[App Fridays] Social video app by Inshorts team makes hyperlocal information Public knowledge
What happens when citizen journalism meets social media?
It results in the launch of homegrown location-based social network Public, which enables people in Tier I, II, and III cities to record and share happenings around them and provide real-time local updates.
Launched by news curator Inshorts, the hyperlocal information app has also become the second most downloaded app worldwide, as per Sensor Tower.
Within seven months of inception, the app, which has a rating of 4.4. stars, has been downloaded more than 10 million times and is one of the first Indian apps to reach the milestone at such a fast pace.
Launched in December 2019 with an initial investment of $5 million, the video-led social app competes with the likes of TikTok, YouTube, and others. According to the company, as many as a million videos are being created every month on Public.
The company said the Public app had seen a 100 percent rise in its user base - from 15 million active users to 30 million active users – amid the COVID-19 pandemic. This indicates consumption and demand for local information across the nation, with various interesting user trends.
The app aims to provide users with a platform that lets them share and view important and interesting videos from across their city in a single place. The information will be diverse and relevant to the public - elections, sports matches, power cuts, water shortage, celebrity events, and more.
We tried the app to see whether this “by and for the public” app works, and here’s what we discovered.
Start exploring after you log in. The app’s core is social media and you need to create an account, which can also be done via your Facebook or Google accounts.
Start using the app by setting your location. You can also choose the options manually. For instance, Delhi → Central Delhi → Karol Bagh.
The homepage starts auto-playing popular videos of the day/moment; we got to see a clip of Arvind Kejriwal’s recent announcement. If you don’t want to be bombarded with videos, you can also switch off the auto-play in settings.
Relevant content for everyone
The app relies on users to connect with each other in their local language and consume increased hyperlocal content. When we browsed some of the videos, we realised that locals and RWAs were using Public to raise and discuss concerns with local authorities (similar to how we use Twitter at a national level).
We found the fact that the app functions like a small, hyperlocal news channel for your locality/city and provides the latest updates through short videos engaging.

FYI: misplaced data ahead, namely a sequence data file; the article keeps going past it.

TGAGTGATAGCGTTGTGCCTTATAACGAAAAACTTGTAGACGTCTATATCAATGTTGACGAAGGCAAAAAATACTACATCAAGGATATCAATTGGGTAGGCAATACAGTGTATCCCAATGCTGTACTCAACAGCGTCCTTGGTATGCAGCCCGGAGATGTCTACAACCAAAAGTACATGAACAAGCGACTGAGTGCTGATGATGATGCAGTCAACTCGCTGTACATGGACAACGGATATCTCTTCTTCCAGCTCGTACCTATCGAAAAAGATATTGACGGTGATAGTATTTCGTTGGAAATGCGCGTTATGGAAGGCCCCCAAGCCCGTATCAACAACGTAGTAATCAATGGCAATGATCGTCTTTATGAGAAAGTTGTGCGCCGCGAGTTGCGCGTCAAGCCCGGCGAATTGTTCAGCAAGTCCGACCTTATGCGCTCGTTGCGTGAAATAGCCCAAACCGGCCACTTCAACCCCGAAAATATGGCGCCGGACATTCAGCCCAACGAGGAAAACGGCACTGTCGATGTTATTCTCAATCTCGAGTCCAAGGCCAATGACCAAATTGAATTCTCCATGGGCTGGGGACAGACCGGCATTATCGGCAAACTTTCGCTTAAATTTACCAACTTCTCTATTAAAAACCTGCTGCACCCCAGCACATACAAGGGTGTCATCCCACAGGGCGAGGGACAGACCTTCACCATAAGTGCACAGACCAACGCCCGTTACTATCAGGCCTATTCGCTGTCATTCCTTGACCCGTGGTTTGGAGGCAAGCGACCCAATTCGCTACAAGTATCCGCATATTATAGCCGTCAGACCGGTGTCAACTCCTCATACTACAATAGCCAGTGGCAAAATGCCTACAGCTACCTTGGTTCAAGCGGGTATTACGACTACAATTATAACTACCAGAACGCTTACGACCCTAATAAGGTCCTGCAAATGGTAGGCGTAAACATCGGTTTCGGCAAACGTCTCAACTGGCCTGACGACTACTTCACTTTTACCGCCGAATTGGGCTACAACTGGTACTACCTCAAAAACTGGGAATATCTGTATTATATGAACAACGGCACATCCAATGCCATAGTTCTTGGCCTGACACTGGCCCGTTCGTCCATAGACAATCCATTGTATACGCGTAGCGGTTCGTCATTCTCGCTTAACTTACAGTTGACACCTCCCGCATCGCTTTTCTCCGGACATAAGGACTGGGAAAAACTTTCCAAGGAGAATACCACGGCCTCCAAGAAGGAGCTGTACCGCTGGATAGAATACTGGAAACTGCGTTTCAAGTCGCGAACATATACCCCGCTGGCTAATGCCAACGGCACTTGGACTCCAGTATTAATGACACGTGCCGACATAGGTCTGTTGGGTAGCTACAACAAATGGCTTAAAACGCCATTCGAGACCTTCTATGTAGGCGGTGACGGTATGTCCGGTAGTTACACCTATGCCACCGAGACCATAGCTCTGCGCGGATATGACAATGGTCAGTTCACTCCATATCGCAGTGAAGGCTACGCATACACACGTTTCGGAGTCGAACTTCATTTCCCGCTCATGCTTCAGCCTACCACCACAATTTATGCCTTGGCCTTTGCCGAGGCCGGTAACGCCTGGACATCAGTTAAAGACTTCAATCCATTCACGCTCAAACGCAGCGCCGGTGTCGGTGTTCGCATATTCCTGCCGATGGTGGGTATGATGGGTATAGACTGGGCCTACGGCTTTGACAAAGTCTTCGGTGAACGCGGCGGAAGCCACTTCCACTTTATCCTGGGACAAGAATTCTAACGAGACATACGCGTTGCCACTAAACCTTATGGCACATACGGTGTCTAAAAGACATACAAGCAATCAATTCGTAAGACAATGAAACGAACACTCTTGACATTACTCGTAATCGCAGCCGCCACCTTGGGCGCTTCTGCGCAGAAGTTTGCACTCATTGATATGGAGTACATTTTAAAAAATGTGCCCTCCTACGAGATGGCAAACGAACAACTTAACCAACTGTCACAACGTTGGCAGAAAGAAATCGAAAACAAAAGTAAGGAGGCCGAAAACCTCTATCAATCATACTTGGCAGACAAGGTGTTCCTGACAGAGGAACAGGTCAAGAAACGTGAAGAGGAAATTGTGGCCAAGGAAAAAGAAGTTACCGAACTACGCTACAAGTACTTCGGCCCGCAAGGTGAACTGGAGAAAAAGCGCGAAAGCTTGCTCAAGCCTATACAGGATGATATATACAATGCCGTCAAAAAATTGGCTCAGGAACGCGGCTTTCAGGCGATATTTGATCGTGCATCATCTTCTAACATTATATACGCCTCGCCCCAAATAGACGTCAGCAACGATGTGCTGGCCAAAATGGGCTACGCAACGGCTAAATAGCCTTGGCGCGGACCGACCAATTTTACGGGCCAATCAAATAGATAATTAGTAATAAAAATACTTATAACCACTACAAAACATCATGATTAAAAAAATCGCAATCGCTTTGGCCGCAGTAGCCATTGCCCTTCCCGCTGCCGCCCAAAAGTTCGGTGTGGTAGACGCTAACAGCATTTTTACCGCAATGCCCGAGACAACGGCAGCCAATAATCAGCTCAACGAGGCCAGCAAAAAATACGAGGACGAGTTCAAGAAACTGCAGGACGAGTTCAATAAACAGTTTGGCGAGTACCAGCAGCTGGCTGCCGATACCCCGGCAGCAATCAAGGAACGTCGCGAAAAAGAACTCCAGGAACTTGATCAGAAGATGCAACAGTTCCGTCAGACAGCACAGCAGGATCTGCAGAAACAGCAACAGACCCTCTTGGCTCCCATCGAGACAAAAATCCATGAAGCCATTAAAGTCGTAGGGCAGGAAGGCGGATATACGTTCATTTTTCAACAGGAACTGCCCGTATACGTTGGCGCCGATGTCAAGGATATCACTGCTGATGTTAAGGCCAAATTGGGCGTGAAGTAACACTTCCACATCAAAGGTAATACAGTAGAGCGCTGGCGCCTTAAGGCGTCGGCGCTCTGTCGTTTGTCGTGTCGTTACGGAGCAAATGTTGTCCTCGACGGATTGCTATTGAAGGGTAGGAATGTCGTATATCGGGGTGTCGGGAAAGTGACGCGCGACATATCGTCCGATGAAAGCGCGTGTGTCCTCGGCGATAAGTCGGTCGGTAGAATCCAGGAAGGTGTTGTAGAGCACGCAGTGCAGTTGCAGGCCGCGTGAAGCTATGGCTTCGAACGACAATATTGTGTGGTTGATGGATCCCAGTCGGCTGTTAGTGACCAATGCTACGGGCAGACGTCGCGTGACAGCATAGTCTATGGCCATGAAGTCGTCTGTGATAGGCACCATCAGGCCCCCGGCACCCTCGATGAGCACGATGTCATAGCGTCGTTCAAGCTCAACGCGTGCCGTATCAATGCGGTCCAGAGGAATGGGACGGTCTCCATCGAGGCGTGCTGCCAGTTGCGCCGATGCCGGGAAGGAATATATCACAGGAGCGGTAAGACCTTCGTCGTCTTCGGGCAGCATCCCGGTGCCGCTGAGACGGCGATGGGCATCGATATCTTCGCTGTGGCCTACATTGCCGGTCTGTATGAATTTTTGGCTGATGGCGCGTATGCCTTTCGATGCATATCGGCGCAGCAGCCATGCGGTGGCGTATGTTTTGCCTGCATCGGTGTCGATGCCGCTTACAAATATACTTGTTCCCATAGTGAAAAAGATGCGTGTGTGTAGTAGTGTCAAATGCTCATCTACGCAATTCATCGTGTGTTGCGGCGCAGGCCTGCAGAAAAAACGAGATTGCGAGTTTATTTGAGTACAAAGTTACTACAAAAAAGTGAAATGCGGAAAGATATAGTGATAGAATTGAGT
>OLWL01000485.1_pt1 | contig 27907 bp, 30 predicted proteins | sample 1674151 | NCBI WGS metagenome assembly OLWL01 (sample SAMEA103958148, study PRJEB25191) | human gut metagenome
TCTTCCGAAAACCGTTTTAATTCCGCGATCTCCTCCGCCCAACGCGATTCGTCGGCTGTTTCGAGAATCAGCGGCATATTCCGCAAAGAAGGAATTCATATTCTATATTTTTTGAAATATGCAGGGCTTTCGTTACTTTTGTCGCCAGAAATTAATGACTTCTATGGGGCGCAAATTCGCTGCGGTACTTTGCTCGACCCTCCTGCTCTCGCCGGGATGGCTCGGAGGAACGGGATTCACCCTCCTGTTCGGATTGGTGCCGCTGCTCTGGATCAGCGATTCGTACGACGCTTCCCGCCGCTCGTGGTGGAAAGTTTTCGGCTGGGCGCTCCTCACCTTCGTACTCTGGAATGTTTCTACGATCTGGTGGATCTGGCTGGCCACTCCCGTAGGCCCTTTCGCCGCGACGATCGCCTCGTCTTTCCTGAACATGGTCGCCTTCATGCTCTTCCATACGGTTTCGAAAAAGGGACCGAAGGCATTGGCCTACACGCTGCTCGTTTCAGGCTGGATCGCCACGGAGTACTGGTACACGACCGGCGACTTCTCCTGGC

What all can you know more about on Public? Almost everything! Coronavirus, cricket, government announcements, power cut, water shortage, religious or community issues, robberies/accidents in the neighbourhood, jobs, health checkups and camps, doctor’s advice, market timings, and where you can buy of crops, vegetables, and fruits from local farmers.
Some of the videos were really informative; others were similar to the many WhatsApp forwards we all receive.
The Public app is currently available in Hindi, Bengali, Gujarati, Tamil, and Telugu. We browsed the app in Hindi, but could not find how to change the language setting.
Publicis Groupe India, in its latest report Reboot to a New Normal, revealed that online news has become the de facto source of information amid the coronavirus pandemic. Online regional publications are seeing huge demand, with as much as 50 percent increase. Understandably, government notifications and health-related news in connection with COVID-19 is the most consumed content.
Inshorts also claims that over 1,000 politicians are using the app to connect with their community. These include prominent names such as Hema Malini, Kamal Nath, CP Joshi, Chandrabhan Singh, Bhupinder S Hooda, Deepender Singh Hooda, and Om Prakash Dhankar.
Easy to share information
We often see people make a mobile video of incidents happening around them and share it on social media. This is often picked up as news. Public allows you to directly post a video and spread information/news.
To create content, press the ‘plus’ button in the middle of the home screen. You can either create a new video or give a video comment on a video uploaded by someone else.
The video creation tool is clutter-free, and lets you create the video with front or selfie options without any unnecessary editing tools. You can also upload videos from your phone’s gallery.
The app also has a social media aspect like many other short-form video apps. The user profile includes metrics like followers, posts, likes, and viewers on each post. The app is very easy to use, and you can figure it out in minutes.
The idea of citizen journalism via an app seems to be working for Public. The company aims to make the app available in all Indian languages in the coming months, and “to have 50 million users or more by the end of 2020”.
The short-video format makes the app consumable and may use less internet as compared to other heavy video apps. However, all information available on the app may not be verified, and should not be taken at face value.
If you are following your local leader, a celebrity, or key people in your locality, Public seems a good bet. Explore if you are proactive and keen to share hyperlocal news with other users. The app lets you share concerns and opinions with a hyperlocal user base, which works well for social networking.
We have to say that this made-in-India app for Indians deserves a try.
(Edited by Teja Lele Desai)